Kristin Hersh is that rare breed of musician who is also a fantastic writer. Though most people would know her from her solo career or her bands Throwing Muses or 50 Foot Wave, her first memoir, Rat Girl
, described her life as an 18-year-old songwriter, newly diagnosed with mental illness and pregnant. Mary Gaitskill called it "awestruck — by music, feeling, perception, wild animals, mystery, dreams….It is an original beauty." Her most recent book, Don't Suck, Don't Die
, is about her deep and long-lasting friendship with Vic Chesnutt, another extraordinarily gifted musician who committed suicide in 2009. Hersh seems to write and live where magic does — her combination of unsettling honesty, intuition, and eerily poetic language creates an impressionistic portrait of a loving, conflicted friendship between two unusual people, their relationship to art, and their marriages. Michael Schaub of NPR raves, "Don't Suck, Don't Die
is not only one of the best books of the year, it's one of the most beautiful rock memoirs ever written," and Michael Stipe of R.E.M. writes, "A stunning, difficult, and beautiful chronicle. The true Vic comes alive." Funny, heartbreaking, gorgeous, and raw, Don't Suck, Don't Die
is a powerful work and a fitting tribute that will stay with you for a long, long time.
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Jill Owens: When I talked to you about Rat Girl
, it sounded like you were reluctant to write that book at first — and I heard you were reluctant to write this one, too. How is it that people keep talking you into writing books?
] I don't know! I wish they'd stop, because obviously I'm a reluctant individual.
I was honored to be asked to write an article about Vic because it seemed like, well, better me than someone else. But when I said, "sure," what I meant was "probably not." [Laughter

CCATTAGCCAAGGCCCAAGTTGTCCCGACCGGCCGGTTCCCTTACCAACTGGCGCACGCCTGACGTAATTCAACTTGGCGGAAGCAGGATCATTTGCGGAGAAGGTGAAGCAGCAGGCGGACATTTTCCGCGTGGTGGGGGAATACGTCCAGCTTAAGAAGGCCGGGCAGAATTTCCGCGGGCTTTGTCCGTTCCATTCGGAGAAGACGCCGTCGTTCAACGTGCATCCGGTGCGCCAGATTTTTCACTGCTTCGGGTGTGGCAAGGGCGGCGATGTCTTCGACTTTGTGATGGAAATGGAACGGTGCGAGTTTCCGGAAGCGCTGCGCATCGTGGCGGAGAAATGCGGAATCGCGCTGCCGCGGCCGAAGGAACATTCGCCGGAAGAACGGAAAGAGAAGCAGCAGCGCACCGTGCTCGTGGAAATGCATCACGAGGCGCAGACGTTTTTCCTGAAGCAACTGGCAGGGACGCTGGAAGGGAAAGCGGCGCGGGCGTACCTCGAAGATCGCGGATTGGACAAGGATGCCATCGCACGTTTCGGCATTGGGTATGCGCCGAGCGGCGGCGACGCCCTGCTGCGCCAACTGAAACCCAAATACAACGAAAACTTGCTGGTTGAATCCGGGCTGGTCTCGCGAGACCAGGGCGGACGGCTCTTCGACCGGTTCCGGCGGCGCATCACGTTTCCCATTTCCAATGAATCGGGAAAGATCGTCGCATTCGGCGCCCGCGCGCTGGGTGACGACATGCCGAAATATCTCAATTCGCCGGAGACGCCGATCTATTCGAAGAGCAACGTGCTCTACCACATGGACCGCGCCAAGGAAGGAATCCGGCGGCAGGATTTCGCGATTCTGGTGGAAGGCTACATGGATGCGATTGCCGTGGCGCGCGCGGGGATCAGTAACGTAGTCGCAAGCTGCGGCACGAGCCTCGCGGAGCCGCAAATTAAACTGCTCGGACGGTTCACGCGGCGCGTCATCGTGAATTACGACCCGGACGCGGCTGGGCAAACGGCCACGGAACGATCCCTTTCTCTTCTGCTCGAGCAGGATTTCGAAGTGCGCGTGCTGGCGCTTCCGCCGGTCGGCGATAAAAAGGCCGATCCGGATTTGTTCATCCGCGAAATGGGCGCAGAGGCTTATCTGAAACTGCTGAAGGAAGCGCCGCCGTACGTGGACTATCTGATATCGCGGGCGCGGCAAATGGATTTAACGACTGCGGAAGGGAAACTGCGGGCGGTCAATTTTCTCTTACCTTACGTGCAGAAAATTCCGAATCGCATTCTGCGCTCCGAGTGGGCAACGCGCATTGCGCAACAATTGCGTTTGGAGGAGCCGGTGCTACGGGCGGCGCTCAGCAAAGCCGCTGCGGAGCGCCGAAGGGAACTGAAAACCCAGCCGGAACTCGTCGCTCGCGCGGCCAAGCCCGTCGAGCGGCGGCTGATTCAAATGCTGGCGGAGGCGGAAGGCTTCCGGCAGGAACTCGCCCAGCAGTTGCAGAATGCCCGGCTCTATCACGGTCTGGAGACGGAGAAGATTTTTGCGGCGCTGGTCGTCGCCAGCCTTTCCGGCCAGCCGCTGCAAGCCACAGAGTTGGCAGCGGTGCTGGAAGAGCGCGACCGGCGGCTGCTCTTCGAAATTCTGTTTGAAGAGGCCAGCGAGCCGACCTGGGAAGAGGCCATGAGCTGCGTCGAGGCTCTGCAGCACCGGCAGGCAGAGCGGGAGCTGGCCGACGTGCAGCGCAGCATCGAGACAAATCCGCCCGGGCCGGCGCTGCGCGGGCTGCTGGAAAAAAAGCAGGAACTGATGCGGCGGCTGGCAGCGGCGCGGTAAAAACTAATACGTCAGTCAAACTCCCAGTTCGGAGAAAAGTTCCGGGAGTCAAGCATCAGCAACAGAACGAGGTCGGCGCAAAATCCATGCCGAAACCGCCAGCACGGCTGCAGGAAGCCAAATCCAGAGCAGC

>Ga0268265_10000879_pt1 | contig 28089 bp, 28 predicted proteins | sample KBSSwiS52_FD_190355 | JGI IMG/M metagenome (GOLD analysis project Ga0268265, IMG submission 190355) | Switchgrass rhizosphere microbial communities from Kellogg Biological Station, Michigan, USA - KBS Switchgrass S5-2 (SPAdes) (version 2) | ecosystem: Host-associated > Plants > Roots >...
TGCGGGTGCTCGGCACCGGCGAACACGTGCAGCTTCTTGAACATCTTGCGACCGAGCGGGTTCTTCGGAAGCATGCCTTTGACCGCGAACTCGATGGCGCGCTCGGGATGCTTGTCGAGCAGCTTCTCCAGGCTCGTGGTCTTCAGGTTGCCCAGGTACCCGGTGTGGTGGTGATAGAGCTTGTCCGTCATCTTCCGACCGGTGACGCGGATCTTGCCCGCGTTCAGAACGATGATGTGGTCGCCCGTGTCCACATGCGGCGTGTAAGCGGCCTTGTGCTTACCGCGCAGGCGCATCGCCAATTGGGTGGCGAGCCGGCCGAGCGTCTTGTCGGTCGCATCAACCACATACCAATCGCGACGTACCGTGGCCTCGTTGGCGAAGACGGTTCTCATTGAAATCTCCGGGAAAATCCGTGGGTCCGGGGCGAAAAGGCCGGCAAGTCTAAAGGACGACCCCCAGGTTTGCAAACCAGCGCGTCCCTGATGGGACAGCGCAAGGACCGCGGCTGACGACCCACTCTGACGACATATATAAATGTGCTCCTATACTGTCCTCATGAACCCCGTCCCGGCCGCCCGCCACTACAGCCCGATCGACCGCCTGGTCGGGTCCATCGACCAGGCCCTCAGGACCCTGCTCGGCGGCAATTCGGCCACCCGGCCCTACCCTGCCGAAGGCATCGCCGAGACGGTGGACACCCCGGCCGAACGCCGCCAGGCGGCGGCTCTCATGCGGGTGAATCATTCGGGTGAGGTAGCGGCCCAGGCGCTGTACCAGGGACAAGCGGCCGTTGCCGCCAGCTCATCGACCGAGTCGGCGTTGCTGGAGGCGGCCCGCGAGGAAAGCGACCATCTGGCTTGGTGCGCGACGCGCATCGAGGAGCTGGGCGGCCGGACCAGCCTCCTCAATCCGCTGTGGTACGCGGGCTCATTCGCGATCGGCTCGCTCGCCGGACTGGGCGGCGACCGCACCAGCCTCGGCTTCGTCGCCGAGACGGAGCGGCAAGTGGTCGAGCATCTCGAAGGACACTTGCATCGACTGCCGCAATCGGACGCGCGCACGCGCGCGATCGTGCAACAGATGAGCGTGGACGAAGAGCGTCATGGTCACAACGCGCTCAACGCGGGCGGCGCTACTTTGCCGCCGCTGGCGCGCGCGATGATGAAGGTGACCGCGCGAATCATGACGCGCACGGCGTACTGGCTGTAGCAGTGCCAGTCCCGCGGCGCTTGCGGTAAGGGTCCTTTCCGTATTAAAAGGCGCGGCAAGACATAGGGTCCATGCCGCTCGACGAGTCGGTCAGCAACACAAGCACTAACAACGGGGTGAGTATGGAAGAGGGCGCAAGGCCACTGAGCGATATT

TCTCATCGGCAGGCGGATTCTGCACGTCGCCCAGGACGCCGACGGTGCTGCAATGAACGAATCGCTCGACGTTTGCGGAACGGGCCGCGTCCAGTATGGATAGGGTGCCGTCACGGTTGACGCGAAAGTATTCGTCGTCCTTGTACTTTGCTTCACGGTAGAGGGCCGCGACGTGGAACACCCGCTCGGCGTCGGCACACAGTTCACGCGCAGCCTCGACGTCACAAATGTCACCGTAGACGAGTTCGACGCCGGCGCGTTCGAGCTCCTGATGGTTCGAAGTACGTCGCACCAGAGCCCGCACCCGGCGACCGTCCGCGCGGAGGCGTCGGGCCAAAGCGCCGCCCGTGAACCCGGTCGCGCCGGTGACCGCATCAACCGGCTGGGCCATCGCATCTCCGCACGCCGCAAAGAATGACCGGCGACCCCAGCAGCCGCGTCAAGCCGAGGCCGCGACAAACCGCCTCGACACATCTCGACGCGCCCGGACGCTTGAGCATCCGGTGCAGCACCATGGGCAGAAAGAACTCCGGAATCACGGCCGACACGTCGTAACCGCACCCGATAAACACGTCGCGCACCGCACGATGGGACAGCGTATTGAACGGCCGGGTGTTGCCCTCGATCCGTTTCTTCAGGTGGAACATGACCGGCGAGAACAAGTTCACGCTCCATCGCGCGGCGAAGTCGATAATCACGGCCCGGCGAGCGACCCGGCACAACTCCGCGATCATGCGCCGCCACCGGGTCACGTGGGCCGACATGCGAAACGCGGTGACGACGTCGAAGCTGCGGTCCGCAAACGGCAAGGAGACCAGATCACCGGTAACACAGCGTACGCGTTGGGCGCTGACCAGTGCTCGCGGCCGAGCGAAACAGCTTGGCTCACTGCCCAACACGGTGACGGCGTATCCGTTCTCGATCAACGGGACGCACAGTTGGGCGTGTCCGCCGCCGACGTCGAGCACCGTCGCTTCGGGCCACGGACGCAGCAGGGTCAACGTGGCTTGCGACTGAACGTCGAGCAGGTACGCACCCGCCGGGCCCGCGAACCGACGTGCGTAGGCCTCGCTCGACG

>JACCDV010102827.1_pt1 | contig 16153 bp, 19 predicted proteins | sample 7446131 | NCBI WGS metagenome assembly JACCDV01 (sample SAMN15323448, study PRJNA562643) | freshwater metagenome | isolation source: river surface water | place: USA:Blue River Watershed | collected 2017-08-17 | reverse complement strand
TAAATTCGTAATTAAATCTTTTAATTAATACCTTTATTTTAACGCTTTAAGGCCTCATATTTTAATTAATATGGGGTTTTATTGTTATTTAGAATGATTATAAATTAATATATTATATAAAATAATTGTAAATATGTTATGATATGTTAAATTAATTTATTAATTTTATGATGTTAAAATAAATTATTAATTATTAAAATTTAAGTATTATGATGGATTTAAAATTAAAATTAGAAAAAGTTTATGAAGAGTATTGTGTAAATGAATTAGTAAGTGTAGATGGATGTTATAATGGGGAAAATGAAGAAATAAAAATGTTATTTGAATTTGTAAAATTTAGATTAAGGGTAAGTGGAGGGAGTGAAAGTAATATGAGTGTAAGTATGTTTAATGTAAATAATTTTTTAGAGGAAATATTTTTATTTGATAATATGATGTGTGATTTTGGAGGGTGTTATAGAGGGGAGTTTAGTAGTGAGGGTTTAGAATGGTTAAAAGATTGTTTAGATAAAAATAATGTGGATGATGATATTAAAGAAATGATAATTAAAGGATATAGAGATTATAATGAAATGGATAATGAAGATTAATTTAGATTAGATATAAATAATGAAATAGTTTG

] I'm a musician, and I figured people think I'm a fuck-up, and I'm always gone, and so it's not gonna happen.
But then six months later, the University of Texas Press called asking how it was going. I said, "Oh. Well… How many words did you want again?" And when they told me, I said, "That's a really
long article!" [Laughter
] They said, "Yeah, we're a publishing company. You told us you'd write a book, so you'd better get on that."
I realized I was going to have to warn them that there would be nothing definitive or biographical or even typical about what I was going to deliver. It'd be more like dreams and memories combined. All true — this is nonfiction — but sense perceptions, perceptions like sense memories, are fuzzy and dreamlike. And so is a storyline when you're talking about a human being who is somewhat shocking every time you see them, unpredictable, like Vic.
Every time I told them this, every time I gave them an excuse, they would say, "That's what we're looking for." So I couldn't get out of it.